View enlarged chart.

  • What would it take for the Federal Reserve (Fed) to be more aggressive / less aggressive?

We continue to think the Fed will likely increase rates this year up to approximately 3.5% as long as inflation pressures persist and the labor markets hold steady. The Fed’s next monetary meeting is not until September by which time the Fed will have two more months of inflation and jobs data to mull over. At that point, if inflation is stubbornly high, with some sectors yet to decelerate, and a still strong jobs market, then the Fed would likely continue to aggressively tighten financial conditions. If inflation does cool, even marginally, and businesses are significantly increasing layoffs to cut costs in response to a weakening economy then this could lead to a much less aggressive Fed. In that case, the Fed could begin cutting rates again as early as 2023. We still expect a 50 basis point hike in September but that will be very dependent on the economic data we get over the next two months. For more details, please see our recent “Fed Meeting Recap” blog.

In tomorrow’s blog we will take a look at the most frequently asked questions that we answered at FOCUS 2022 in relation to equity and fixed income markets.


This material is for general information only and is not intended to provide specific advice or recommendations for any individual. There is no assurance that the views or strategies discussed are suitable for all investors or will yield positive outcomes. Investing involves risks including possible loss of principal. Any economic forecasts set forth may not develop as predicted and are subject to change.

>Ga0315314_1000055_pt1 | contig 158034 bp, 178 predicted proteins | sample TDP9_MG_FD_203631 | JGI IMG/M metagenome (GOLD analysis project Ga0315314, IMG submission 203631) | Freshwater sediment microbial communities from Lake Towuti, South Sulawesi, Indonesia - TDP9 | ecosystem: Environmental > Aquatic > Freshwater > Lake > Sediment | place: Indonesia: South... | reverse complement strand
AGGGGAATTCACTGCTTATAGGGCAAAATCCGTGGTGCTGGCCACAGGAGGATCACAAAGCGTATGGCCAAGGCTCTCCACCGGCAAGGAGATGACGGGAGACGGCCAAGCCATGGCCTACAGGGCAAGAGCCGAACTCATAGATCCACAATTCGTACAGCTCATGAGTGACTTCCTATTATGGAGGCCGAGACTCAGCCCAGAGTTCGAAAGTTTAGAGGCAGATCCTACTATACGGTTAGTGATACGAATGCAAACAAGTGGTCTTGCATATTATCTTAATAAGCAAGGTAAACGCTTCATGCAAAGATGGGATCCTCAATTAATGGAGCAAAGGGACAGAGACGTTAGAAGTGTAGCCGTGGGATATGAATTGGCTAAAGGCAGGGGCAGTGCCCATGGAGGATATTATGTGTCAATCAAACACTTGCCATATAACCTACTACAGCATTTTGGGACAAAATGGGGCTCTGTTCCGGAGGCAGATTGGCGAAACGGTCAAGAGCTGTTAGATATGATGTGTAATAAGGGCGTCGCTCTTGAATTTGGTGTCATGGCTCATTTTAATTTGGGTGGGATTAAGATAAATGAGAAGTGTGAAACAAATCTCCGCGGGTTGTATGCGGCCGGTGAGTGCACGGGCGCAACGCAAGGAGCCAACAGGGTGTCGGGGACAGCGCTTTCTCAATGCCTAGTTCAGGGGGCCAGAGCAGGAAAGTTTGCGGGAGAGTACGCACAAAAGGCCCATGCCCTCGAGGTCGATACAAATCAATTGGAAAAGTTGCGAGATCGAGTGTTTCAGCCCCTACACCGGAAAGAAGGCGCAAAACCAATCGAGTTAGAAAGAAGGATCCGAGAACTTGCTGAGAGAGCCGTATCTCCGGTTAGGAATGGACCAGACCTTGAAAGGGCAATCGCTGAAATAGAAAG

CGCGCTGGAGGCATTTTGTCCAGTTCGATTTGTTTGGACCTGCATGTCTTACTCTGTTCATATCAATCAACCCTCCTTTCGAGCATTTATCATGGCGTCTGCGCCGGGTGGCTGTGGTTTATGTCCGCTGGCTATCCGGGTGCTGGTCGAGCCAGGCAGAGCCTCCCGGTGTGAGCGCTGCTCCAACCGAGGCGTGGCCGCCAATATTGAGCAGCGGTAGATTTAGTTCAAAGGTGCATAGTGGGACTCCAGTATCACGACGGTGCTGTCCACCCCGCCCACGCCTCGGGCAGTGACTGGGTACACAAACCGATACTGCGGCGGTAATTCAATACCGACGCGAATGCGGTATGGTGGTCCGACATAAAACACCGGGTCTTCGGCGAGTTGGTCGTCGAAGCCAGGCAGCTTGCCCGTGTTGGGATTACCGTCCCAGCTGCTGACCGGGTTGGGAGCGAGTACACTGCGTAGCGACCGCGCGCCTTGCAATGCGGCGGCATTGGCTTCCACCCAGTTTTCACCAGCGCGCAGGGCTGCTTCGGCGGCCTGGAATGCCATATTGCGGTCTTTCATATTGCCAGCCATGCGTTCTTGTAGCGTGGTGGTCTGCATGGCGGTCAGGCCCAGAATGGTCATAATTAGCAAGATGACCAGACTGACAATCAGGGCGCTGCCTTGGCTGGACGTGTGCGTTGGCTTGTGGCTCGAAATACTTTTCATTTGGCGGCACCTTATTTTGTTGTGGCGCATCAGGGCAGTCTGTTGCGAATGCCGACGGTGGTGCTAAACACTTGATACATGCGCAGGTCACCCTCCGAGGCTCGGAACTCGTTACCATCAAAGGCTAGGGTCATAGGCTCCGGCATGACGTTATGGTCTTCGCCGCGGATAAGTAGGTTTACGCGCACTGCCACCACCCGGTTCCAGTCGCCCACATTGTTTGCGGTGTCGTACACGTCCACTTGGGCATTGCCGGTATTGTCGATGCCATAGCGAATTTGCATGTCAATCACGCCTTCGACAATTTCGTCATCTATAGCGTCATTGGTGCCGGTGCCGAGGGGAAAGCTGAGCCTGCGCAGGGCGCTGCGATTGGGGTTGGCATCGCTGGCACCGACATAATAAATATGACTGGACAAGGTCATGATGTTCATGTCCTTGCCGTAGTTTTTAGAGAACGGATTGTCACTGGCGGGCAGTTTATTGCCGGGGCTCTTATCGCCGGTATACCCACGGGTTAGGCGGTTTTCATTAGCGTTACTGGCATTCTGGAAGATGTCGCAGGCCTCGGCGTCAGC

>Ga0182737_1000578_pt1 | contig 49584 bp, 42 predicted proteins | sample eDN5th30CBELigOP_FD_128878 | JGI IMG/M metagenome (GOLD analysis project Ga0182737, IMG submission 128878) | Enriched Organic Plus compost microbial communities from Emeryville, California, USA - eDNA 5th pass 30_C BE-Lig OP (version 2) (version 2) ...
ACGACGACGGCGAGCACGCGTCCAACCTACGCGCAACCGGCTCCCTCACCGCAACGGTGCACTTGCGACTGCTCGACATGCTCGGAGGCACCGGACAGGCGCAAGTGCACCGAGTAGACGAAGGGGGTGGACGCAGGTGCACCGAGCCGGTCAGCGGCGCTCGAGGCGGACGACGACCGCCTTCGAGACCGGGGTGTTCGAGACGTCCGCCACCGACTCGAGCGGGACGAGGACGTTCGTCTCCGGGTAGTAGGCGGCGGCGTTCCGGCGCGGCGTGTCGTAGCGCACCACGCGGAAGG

References to markets, asset classes, and sectors are generally regarding the corresponding market index. Indexes are unmanaged statistical composites and cannot be invested into directly. Index performance is not indicative of the performance of any investment and do not reflect fees, expenses, or sales charges. All performance referenced is historical and is no guarantee of future results.

Any company names noted herein are for educational purposes only and not an indication of trading intent or a solicitation of their products or services. LPL Financial doesn’t provide research on individual equities. All information is believed to be from reliable sources; however, LPL Financial makes no representation as to its completeness or accuracy.

All index and market data from FactSet and MarketWatch.

This Research material was prepared by LPL Financial, LLC.

Securities and advisory services offered through LPL Financial (LPL), a registered investment advisor and broker-dealer (member FINRA/SIPC).

Insurance products are offered through LPL or its licensed affiliates.  To the extent you are receiving investment advice from a separately registered independent investment advisor that is not an LPL affiliate, please note LPL makes no representation with respect to such entity.

  • Not Insured by FDIC/NCUA or Any Other Government Agency
  • Not Bank/Credit Union Guaranteed
  • Not Bank/Credit Union Deposits or Obligations
  • May Lose Value
View All Posts